Why criminalise abortion?

8 December, 2014

IMG_3005It should be simple as this: a woman’s body belongs to her and no one else has the right to question the choices she makes or dictate how she should live. Even if a woman decides to end her pregnancy, that choice is hers to make.

In a recent case, Nirmala Thapa, a 24-year-old Nepalese woman was sent to jail for terminating her six-week pregnancy at a local clinic. This has reignited complex debates on abortion rights and ethics in our country. In the eyes of the law, Nirmala was guilty of preventing a child from being born, and thus was charged under Section 315 of the Penal Code.

According to reports, she is the first ever person in Malaysia to be imprisoned for committing such a “crime”. How is this possible when so many abortion procedures have been carried out in the past and present without any persecutions?

In Malaysia, abortion is often thought of as illegal mainly due to old laws. However, several amendments were made in 1971 and subsequently in 1989 to allow abortions in certain cases, such as, if a mother is physically ill or mentally incapable, and where such procedures are performed by qualified and licensed medical practitioners. As a matter of fact, Malaysian laws allow abortion up to four months of pregnancy.

The moral issues surrounding abortions are tremendously complicated and clearly divides society: you are either pro-life, pro-choice or undecided. There is no doubt that abortion is indeed a very painful topic for those faced with the moral predicament, whether or not to go through with abortion.

Discussions about abortion usually tend to focus on politics, law and religion: should abortion be legal or outlawed? Should those responsible be criminalised or should all women irrespective of ethnicity, religion or in this case, nationality be granted the legality to make certain choices? However, such discussions only raise fundamental questions that sought out to highlight ethical reservations.

Modern society does not take kindly to the self-righteous who insist on legislating morality. Therefore, failure to explicitly and honestly discuss such issues can block out important discussions needed to understand the complexity of the matter. Perhaps, the most obvious mistake society usually makes is when certain lines that separate politics and religions are blurred. Decisions based on religious interpretations or scriptures often impose a decision centred on present political legislature or existing laws.

In Malaysia for example, the conflict between civil and Shariah laws are often highlighted.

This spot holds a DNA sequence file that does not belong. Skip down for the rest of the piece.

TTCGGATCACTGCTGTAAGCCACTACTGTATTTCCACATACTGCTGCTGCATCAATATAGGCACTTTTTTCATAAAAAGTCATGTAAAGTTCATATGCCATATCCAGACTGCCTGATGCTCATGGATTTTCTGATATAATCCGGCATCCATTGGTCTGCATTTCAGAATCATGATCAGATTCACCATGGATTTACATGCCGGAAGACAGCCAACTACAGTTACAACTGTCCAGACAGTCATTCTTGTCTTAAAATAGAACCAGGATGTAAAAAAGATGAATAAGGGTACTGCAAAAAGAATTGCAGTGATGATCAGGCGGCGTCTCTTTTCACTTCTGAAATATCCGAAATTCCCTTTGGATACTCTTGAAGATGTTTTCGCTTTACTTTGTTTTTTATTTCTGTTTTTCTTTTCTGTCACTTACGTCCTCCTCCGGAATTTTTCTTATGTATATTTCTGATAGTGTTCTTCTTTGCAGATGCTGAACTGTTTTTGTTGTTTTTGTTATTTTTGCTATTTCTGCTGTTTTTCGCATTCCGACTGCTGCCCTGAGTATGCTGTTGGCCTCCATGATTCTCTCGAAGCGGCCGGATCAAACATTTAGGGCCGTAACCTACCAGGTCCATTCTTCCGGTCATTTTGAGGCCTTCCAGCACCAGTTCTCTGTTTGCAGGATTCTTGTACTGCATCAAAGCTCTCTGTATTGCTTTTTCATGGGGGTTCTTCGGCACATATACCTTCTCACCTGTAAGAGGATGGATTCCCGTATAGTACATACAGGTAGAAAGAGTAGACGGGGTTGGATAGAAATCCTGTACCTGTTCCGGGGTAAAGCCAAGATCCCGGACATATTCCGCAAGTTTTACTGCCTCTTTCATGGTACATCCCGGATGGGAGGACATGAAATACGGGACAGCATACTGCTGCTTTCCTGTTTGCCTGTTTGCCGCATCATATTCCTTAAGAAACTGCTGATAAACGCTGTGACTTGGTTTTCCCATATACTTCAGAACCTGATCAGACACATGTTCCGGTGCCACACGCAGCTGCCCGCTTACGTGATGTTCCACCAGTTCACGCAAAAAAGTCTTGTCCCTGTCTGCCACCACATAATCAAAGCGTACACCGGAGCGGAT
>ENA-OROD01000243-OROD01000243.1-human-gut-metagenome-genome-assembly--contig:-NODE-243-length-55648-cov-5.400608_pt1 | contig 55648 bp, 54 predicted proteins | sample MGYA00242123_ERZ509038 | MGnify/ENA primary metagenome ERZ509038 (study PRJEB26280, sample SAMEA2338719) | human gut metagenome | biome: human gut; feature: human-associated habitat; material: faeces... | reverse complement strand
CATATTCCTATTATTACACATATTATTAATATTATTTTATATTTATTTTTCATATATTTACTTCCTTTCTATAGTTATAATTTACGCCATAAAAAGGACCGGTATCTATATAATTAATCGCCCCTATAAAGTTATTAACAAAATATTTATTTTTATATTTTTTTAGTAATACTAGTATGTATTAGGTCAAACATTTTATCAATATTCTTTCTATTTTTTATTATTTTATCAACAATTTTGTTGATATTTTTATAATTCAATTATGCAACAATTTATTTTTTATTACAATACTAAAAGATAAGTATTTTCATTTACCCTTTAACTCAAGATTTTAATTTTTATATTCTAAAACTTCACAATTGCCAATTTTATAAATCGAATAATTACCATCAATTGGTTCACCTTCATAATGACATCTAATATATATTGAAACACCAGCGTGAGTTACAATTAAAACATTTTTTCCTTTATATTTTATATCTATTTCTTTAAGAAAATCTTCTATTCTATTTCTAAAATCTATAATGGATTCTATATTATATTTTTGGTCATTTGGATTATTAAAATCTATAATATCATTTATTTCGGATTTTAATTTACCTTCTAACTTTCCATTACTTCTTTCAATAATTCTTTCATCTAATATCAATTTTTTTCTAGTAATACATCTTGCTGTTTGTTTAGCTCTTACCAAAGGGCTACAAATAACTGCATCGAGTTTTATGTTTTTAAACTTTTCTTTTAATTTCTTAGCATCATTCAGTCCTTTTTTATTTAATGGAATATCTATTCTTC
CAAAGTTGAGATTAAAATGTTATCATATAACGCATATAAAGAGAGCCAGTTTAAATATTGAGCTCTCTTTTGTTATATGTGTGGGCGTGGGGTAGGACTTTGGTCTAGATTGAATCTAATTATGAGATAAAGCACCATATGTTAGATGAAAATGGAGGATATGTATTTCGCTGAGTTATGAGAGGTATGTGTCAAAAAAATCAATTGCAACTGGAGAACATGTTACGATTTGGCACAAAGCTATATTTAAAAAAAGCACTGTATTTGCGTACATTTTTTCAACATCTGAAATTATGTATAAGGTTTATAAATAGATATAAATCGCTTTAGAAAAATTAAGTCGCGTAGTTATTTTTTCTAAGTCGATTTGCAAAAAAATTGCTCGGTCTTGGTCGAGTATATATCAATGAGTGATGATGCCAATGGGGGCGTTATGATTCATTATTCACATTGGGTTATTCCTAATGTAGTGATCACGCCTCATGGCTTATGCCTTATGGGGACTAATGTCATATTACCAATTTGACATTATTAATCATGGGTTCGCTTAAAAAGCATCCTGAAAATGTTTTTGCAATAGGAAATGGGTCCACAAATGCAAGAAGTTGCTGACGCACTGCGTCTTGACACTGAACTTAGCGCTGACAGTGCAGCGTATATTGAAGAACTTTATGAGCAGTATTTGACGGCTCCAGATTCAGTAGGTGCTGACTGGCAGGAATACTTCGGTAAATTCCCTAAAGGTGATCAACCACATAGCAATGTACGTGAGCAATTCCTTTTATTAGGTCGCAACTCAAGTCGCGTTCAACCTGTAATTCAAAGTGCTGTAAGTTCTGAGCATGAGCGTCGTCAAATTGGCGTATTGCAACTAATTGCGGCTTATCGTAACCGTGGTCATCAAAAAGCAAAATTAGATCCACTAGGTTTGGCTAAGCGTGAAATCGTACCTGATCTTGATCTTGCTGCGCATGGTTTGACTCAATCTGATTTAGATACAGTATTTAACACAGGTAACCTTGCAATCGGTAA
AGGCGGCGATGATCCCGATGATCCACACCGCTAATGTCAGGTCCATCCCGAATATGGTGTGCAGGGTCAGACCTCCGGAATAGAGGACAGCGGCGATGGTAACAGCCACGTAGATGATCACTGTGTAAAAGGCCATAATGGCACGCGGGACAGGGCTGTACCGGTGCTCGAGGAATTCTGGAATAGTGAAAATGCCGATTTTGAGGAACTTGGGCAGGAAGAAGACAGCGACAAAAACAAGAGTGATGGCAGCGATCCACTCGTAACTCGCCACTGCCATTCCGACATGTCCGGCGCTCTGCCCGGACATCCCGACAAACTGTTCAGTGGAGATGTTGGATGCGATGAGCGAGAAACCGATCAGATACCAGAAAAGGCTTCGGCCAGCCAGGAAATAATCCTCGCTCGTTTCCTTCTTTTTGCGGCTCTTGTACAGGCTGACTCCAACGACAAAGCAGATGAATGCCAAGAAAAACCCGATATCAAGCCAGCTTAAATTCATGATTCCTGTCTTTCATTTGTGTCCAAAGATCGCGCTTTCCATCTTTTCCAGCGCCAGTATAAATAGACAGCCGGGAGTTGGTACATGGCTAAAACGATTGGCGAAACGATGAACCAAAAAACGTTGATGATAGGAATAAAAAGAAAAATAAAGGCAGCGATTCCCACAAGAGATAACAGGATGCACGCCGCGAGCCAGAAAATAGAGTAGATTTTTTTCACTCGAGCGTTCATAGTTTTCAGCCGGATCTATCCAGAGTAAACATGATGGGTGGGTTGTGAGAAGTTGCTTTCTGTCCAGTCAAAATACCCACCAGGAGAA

Issues relating to abortion also detail other important ethical questions such as human relationships, personal autonomy, the significance of rights (i.e., women’s rights, family rights, civil rights, etc.) and much more. Moreover, is it ethical to force a mother to give birth to an unwanted child? What if the parent is financially incapable of raising a child? What if the parent has a history of being abusive or is a sex offender?

What about men’s participation and responsibility towards a pregnancy? Should women allow fathers to have any say in making certain decisions, either making sure a pregnancy is carried to full term or terminated? All these questions are serious ethical issues that require open and honest discussions without narrow-mindedness or pre-conceived notions that could cloud a person’s sound judgment.

To do so, society must be willing to accept that not everyone will approach this matter based on strict religious doctrines and some will take on a more secular understanding. There is no right or wrong, no superior judgment and no obligation. If we as a society were to decide that abortion is immoral, it does not mean that criminalising those responsible is acceptable. On the other hand, if we conclude that it is not morally wrong, it does not mean that it is tolerable and people are allowed to do as they please.

Society has a moral obligation. We need to initiate debates with a keenness to understand and ascertain different perspectives. Such sincerity will make way for progress and societal development. Perhaps a solid conclusion may not be the end result but it will be possible to reach logical and sensible compromises. After all, providing a better platform to exchange ideas, beliefs or any apprehension on such matter is in line with justice and democracy.

* Syerleena Abdul Rashid currently serves as Dapsy Bukit Bendera secretary and DAP Wanita Bukit Bendera political education director.

The views expressed in this article are the personal opinion of the columnist.

This article was written by on Monday, December 8, 2014 at 12:08 pm. You can follow any responses to this entry through the RSS feed. You can leave a response, or trackback from your own site.

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